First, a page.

By Federal Glover, District 5 County Supervisor
Over the past week, our nation, barely beginning to emerge from the coronavirus pandemic, has been thrown into upheaval following the death of George Floyd. In an era where cell phones can quickly capture events and send them virally, Americans were soon playing and replaying with distress and disgust the video of Floyd dying on the street, his life snuffed out by one who had sworn to protect and defend.
The days following his death have brought about a resurgence of bitterness, anger, desperation and demands for justice that is not new to communities of color. Thousands across the United States are locking arms in solidarity and marching to seek justice for Floyd, but also to bring an end to the disparities that have left many young African-Americans dead at the hands of law enforcement.
As the only African American who has served on the Contra Costa Board of Supervisors, I want to be crystal clear in saying I oppose violence. Violence begets more violence. I understand why some would feel they have no recourse but to resort to violence, but I unequivocally reject the idea that violence is the solution. Additionally, the opportunists who have co-opted legitimate protests and used the painful circumstances of Floyd’s death as an excuse for looting, theft and arson, should be held accountable for what they’ve done.
Even as we reject violence and the horrifying tactics of those opportunists, we cannot go back to the status quo. We cannot assume that once people have expressed themselves, they will simply go back to their communities and be ready to accept the practices that triggered this crisis. If for a moment we think that silencing legitimate protesters and ignoring the tragic circumstances that led to George Floyd’s death will restore a sense of balance, we are sadly mistaken.
The protests have drawn individuals with opposing goals. There are those who want America to understand their pain and fix the circumstances that lead to practices that victimize people of color. But there are also those who are anarchists, seeking every opportunity to fan the flames of discontent and destabilize communities for their own selfish gain. What is certainly noteworthy is that the faces of legitimate protestors are as diverse as America itself. People of all races, ethnicities and ages have come together to be heard and to demand that equality become the new norm.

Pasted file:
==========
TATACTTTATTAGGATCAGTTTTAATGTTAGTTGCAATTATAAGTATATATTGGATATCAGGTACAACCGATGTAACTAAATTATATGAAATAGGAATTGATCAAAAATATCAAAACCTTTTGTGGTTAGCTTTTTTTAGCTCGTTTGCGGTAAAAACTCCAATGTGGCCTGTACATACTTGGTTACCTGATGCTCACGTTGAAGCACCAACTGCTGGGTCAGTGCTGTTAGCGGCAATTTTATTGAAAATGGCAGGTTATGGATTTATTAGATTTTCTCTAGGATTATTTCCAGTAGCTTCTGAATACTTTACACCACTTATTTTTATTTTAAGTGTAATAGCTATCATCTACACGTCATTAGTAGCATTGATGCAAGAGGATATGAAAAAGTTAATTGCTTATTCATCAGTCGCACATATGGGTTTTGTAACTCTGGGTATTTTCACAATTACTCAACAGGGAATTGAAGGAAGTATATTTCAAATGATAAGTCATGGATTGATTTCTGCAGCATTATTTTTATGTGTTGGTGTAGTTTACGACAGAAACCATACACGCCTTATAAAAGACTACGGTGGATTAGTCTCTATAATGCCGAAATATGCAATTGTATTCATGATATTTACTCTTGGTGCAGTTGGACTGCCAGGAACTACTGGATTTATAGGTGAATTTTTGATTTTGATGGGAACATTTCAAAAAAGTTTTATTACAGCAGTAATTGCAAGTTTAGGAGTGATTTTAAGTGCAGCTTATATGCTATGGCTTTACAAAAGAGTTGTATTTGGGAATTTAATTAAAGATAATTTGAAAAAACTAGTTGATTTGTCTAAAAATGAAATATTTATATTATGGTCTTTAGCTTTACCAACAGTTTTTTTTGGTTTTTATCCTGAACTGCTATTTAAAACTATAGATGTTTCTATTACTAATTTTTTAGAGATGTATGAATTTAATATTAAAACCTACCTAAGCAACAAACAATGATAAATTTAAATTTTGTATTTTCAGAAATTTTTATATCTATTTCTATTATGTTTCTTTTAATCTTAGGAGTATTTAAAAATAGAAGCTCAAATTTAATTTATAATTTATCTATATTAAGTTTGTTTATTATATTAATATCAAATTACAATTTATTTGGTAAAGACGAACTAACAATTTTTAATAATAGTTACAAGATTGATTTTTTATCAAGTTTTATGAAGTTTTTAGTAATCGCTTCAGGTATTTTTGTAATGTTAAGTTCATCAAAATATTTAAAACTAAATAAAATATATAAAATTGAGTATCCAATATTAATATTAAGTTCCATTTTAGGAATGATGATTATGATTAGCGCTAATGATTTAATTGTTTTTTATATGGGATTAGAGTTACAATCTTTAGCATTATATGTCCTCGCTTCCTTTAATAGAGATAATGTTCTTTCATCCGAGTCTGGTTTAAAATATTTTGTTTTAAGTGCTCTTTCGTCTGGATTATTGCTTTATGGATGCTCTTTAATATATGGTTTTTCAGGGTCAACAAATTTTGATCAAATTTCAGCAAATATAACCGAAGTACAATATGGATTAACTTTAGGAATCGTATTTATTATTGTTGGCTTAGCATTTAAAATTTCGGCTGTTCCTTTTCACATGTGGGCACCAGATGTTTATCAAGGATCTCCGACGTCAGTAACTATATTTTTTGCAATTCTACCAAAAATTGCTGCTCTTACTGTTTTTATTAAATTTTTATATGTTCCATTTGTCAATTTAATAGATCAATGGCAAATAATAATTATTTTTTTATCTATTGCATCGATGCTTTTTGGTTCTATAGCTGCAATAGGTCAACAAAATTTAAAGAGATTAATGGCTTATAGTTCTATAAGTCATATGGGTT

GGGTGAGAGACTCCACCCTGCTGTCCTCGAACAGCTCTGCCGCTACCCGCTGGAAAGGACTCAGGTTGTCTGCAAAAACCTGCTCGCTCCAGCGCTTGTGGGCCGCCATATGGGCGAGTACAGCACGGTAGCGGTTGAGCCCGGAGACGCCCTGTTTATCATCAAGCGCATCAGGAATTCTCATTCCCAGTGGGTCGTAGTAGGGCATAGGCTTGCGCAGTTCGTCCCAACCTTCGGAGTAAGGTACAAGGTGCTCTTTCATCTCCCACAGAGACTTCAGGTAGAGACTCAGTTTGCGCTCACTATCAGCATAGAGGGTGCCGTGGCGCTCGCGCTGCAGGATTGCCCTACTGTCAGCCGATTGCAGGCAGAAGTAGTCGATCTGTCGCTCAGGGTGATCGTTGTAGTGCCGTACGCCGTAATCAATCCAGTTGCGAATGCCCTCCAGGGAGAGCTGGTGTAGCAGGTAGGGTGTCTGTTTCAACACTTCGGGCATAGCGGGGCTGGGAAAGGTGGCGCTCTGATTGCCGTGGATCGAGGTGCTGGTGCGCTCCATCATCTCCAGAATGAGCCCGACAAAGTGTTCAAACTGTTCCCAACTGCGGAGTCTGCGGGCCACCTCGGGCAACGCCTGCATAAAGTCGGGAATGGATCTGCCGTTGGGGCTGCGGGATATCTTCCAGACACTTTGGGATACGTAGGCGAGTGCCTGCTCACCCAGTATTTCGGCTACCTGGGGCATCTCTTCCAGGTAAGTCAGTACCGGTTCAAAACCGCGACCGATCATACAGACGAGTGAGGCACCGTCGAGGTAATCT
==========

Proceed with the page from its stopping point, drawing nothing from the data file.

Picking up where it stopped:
As a county supervisor, I’ve spent the past 20 years assessing difficult situations and making critical decisions. I have never shied away from the hard conversations even when the most vociferous have disagreed with me. I bring to the conversation the reality that I am African American. My wife, my children and my grandchildren are African American. And, now, many of my constituents have called upon me to start the conversation about race, not only as an elected official, but as a person of color.
Good people across our nation have risen in solidarity with communities of color to say, “we cannot accept things as they are.” While many have never had the experience with law enforcement that persons of color have, they understand that if one part of our community is broken, then the entire community is broken. We are, after all, our brothers’ keepers. I call upon all Bay Area residents to be their brothers’ keepers. Reject discrimination. Demand equal treatment. Oppose prejudice. We are bigger and better than these things.
It is time we begin listening to each other, communicating with and understanding each other. Honest dialog must begin today.
Contra Costa County Supervisor Federal Glover of Pittsburg is the only African American to serve on the Board of Supervisors.